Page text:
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Journal Article

A Chinese Imprint in Insoluble Pollutants Recently Deposited in Central Greenland As Indicated by Lead Isotopes

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http://pubman.mpdl.mpg.de/cone/persons/resource/persons100828

Abouchami,  Wafa
Biogeochemistry, Max Planck Institute for Chemistry, Max Planck Society;

http://pubman.mpdl.mpg.de/cone/persons/resource/persons100948

Galer,  Stephen J. G.
Biogeochemistry, Max Planck Institute for Chemistry, Max Planck Society;

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Citation

Bory, A.-J.-M., Abouchami, W., Galer, S. J. G., Svensson, A., Christensen, J. N., & Biscaye, P. E. (2014). A Chinese Imprint in Insoluble Pollutants Recently Deposited in Central Greenland As Indicated by Lead Isotopes. Environmental Science and Technology, 48(3), 1451-1457. doi:10.1021/es4035655.


Cite as: http://hdl.handle.net/11858/00-001M-0000-0024-9F28-7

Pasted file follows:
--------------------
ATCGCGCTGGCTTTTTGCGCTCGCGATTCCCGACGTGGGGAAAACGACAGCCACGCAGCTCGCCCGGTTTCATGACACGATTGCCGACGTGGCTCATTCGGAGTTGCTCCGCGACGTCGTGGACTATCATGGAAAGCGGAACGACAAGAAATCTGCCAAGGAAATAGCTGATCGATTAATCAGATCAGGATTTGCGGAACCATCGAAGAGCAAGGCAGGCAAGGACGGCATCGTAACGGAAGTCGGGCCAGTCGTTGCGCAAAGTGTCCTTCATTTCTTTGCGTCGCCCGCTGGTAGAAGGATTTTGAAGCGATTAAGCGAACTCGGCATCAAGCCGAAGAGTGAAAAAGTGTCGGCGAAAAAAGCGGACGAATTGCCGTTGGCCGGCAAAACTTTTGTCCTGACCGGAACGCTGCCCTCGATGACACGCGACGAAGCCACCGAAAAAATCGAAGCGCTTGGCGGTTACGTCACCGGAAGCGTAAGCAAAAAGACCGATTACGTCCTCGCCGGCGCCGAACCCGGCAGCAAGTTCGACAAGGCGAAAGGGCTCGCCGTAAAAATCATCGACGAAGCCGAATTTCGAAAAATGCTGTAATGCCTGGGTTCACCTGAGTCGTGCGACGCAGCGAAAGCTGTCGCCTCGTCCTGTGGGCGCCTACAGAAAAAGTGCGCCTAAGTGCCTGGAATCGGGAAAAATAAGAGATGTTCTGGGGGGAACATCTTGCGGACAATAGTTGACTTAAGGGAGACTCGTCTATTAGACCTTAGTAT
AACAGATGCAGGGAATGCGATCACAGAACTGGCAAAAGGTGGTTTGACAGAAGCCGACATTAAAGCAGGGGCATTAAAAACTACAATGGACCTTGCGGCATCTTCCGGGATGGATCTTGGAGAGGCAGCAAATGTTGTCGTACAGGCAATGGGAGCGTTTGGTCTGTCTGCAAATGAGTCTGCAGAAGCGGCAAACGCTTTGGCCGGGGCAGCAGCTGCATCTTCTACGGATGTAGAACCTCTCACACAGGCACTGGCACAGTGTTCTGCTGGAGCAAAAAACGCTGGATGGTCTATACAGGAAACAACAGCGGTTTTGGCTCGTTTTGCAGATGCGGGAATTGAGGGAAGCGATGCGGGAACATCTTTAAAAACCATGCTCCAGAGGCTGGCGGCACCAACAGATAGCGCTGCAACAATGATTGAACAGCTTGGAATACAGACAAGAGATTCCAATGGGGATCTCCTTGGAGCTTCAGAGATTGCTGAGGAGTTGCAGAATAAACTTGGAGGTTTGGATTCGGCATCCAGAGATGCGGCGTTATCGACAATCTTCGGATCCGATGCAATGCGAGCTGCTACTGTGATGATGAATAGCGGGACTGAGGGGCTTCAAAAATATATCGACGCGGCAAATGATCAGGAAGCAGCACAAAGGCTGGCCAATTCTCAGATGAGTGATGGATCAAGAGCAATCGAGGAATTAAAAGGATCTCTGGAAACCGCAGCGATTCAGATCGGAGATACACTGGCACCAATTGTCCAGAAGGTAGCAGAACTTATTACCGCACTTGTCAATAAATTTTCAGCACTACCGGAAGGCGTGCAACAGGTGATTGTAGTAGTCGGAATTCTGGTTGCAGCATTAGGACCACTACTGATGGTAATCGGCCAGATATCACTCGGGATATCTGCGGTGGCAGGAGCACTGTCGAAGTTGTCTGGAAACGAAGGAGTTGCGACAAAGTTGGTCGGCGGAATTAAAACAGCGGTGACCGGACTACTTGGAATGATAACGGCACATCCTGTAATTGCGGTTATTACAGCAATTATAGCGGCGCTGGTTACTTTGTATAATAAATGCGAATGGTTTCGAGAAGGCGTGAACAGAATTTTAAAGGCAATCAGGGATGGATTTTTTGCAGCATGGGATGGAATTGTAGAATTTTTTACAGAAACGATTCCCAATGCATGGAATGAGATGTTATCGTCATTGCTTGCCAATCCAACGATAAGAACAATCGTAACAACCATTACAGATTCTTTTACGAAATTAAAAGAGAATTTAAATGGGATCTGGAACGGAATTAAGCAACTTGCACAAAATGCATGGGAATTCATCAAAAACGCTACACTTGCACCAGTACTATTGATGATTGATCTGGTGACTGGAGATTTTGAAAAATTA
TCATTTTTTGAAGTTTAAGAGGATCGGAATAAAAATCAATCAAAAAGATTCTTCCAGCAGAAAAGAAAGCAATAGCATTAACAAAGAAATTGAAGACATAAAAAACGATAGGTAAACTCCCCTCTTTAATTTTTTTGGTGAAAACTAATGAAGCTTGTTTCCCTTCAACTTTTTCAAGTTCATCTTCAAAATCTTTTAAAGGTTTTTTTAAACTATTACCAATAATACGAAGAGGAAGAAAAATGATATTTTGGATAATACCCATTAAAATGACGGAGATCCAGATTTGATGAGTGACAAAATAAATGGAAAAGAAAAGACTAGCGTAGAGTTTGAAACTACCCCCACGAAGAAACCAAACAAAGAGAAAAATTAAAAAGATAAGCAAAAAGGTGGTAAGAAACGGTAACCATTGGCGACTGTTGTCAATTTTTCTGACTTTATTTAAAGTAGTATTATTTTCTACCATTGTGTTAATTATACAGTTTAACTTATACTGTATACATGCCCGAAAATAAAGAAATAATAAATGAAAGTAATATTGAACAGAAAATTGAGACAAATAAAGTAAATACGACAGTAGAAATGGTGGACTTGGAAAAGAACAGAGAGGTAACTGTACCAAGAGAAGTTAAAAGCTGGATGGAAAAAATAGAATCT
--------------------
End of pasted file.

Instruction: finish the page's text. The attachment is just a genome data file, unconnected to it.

Abstract
A unique similar to 10 year record of the lead isotopic composition of airborne insoluble particulate matter deposited in central Greenland was extracted from recent snow layers at NorthGRIP (75.1 degrees N, 042.3 degrees W; elevation 2,959 m), spanning the years 1989-2001. Comparison with lead isotopic signatures of both natural and anthropogenic northern hemisphere (NH) aerosol sources shows that human activities must have accounted for most of the insoluble lead deposited on Greenland during the late 1990s, exceeding by far the natural contribution from large Asian mineral dust inputs. Lead isotopes imply predominance with time of European/Canadian sources over U.S.-derived lead, with an admixed signature typical of Chinese anthropogenic lead sources. The relative contribution of the latter shows a marked seasonal increase during spring. Our record also suggests that China's weight in the overall supply of insoluble pollutants deposited on Greenland was growing over the past decade of the 20th century.